‘Robin Hood’ hacker steals rich Russian crypto funds, gives to poor Ukraine

30 April, 05:53 PM
The hacker stole bitcoins from the FSB and the GRU, and then sent them to Ukraine (Photo:Wendelin Jacober/Pexels)

The hacker stole bitcoins from the FSB and the GRU, and then sent them to Ukraine (Photo:Wendelin Jacober/Pexels)

A hacker has gained access to hundreds of cryptocurrency wallets belonging to Russia’s FSB, GRU, and Foreign Intelligence Service, news site CoinDesk reported on April 27, citing Chainalysis, a cryptocurrency monitoring company that works with the U.S. government.

The crypto experts said the hacker had transferred the stolen bitcoins to the addresses of Ukrainian volunteers.

The mystery user seems to have been able to put blockchain and bitcoin technologies to work against the aggressor state. Using their arcane skills, the hacker gained access to hundreds of crypto wallets, which likely belonged to Russian law enforcement agencies.

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Chainalysis analysts believe that the hacker used a feature of documenting transactions in the bitcoin blockchain to identify 986 wallets controlled by the Main Directorate of the General Staff of the Armed Forces of the Russian Federation (GRU), the Foreign Intelligence Service (SVR), and the Federal Security Service (FSB).

The analysts did not disclose which feature it was.

At the same time, the hacker left messages in Russian to the owners of the wallets, in which he states that these wallets were used to pay for the services of hackers working for Russia.

It is not known to what extent these allegations are true. Western analysts consider it indisputable that Russian intelligence services use hackers to conduct numerous operations.

Chainalysis experts could only partially confirm the hacker's claims.

They note that at least three of the allegedly Russian wallets have already been linked to Russia by third parties. Two of them were allegedly involved in the Solar winds attack, and the third paid for servers used in Russia's disinformation campaign in the 2016 elections.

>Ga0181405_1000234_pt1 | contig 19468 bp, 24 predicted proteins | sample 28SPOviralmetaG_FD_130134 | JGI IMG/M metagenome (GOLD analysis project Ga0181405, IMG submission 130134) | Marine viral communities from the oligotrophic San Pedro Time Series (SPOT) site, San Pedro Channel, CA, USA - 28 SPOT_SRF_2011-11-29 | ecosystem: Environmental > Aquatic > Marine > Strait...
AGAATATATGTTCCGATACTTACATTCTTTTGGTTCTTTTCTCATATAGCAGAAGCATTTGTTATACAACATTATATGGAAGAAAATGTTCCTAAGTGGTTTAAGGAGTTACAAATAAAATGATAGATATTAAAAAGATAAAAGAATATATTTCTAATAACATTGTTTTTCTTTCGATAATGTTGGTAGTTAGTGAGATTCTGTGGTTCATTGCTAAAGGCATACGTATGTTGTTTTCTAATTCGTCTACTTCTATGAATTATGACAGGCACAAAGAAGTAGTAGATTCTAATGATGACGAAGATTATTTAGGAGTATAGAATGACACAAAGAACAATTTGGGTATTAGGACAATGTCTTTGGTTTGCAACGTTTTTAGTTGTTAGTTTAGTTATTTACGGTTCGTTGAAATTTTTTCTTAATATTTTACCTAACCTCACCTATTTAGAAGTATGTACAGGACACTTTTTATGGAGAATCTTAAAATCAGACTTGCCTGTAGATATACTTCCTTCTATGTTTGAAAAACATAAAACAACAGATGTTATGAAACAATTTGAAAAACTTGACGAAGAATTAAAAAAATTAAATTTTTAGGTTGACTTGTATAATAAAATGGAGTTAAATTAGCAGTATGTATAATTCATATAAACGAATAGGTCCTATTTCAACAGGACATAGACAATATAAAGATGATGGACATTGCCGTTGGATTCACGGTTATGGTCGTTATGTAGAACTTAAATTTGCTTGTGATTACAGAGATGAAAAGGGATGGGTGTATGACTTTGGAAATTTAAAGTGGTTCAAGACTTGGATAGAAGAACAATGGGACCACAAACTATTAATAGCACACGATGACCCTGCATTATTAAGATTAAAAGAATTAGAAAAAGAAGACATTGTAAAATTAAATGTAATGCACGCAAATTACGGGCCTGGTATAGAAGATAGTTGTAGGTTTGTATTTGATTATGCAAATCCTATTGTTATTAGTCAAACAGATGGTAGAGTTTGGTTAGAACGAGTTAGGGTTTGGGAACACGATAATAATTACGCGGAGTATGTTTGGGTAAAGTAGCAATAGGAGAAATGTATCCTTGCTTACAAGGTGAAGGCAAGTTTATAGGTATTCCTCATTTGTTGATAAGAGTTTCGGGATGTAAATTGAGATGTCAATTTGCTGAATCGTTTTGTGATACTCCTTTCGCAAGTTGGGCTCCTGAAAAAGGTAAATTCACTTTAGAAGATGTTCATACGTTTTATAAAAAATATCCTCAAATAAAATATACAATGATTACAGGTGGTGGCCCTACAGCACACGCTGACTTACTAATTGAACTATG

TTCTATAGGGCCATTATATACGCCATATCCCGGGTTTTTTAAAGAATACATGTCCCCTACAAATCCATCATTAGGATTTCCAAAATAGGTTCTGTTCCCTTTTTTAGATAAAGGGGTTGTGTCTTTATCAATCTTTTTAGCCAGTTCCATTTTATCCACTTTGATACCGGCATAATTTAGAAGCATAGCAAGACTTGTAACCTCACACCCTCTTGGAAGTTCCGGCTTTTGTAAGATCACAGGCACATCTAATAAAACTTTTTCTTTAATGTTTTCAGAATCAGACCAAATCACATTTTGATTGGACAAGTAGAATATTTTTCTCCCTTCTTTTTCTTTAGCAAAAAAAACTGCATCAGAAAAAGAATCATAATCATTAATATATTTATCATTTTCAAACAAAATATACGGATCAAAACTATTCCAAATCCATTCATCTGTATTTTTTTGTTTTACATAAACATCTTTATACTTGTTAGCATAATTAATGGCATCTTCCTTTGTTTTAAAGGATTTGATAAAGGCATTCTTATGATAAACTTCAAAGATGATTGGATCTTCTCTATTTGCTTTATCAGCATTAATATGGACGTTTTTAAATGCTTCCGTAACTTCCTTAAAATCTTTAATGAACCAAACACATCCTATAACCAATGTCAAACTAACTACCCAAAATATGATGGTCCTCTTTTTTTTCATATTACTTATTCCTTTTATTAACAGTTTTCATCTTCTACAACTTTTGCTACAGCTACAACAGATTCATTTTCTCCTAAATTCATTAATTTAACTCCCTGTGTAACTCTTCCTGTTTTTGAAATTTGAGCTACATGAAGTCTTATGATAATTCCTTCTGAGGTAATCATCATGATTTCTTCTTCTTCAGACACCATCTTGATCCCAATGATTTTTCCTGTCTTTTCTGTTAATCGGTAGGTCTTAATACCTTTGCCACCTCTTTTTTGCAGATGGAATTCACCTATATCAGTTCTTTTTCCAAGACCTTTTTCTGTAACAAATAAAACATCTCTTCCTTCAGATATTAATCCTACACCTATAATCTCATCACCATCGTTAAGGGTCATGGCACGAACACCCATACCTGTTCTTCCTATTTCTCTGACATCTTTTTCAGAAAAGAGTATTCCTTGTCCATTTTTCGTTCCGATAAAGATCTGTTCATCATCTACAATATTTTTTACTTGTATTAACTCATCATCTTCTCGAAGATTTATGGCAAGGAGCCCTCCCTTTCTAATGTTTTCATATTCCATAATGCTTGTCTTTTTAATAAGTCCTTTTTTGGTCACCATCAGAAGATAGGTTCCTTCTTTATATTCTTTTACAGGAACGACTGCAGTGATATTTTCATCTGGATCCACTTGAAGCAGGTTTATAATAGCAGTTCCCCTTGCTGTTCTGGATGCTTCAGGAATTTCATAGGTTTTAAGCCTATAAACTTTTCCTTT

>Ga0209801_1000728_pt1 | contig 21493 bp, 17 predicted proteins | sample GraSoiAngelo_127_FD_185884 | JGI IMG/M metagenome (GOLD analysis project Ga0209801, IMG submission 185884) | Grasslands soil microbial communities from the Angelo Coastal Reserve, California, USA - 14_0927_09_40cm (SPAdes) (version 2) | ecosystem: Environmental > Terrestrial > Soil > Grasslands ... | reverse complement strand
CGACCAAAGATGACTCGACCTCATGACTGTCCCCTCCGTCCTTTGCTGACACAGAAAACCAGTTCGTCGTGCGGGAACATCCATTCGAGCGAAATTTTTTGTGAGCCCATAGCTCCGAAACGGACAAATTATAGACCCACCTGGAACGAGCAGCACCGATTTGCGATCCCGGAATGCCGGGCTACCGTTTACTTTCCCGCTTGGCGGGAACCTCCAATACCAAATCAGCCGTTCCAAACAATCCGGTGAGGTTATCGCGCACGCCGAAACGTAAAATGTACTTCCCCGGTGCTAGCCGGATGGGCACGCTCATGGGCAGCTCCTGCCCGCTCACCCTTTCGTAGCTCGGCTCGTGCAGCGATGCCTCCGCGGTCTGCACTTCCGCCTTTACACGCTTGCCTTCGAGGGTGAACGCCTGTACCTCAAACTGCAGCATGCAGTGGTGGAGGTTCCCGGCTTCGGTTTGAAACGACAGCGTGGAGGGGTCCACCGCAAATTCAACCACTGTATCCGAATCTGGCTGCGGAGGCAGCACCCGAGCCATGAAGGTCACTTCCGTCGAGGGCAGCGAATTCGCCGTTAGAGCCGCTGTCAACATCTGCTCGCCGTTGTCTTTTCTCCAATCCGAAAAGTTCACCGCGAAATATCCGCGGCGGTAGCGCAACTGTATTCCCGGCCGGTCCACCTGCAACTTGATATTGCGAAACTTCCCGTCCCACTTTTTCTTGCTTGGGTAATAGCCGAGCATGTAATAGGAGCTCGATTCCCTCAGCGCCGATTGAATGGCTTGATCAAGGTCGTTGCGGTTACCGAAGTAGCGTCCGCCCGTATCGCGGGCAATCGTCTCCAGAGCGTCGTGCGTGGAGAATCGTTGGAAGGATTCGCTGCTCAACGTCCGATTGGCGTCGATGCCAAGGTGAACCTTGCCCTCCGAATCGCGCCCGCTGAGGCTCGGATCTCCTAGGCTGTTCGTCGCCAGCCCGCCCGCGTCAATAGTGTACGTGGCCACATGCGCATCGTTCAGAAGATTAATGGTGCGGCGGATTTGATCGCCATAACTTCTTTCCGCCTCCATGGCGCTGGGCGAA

Chainalysis analysts suggest that the hacker gained control of the wallets, which he claims were controlled by Russian intelligence services, not through hacking, but through "inside work.

"Simply put, this person could have infiltrated the structure of hackers working for Russia, or he could have been an employee of the Russian special services who later became a defector.

The first hacks were carried out a few weeks before Russia invaded Ukraine in February 2022.

The hacker was initially determined to simply destroy the stolen funds in the wallets of the Russian special services. Chainalysis suggests that the mysterious attacker destroyed bitcoins worth about $300,000 using the OP_RETURN feature of the bitcoin blockchain (this function allows you to invalidate previously performed transactions).

However, when Russia's war with Ukraine began, the hacker changed tactics.

Since the first days of the war, the Ukrainian government has used cryptocurrency to raise tens of millions of dollars for military and charitable purposes.

According to Chainalysis, some of the wallets involved in this investigation transferred funds to Ukrainian government wallets after the war began.

Basically, the mysterious hacker stopped burning money and started sending it to help Ukraine, Chainalysis said.

"The fact that the OP_RETURN sender was both willing and able to burn hundreds of thousands of dollars’ worth of bitcoin in order to spread their message makes it more likely in our opinion that their information is accurate," Chainalysis analysts concluded.

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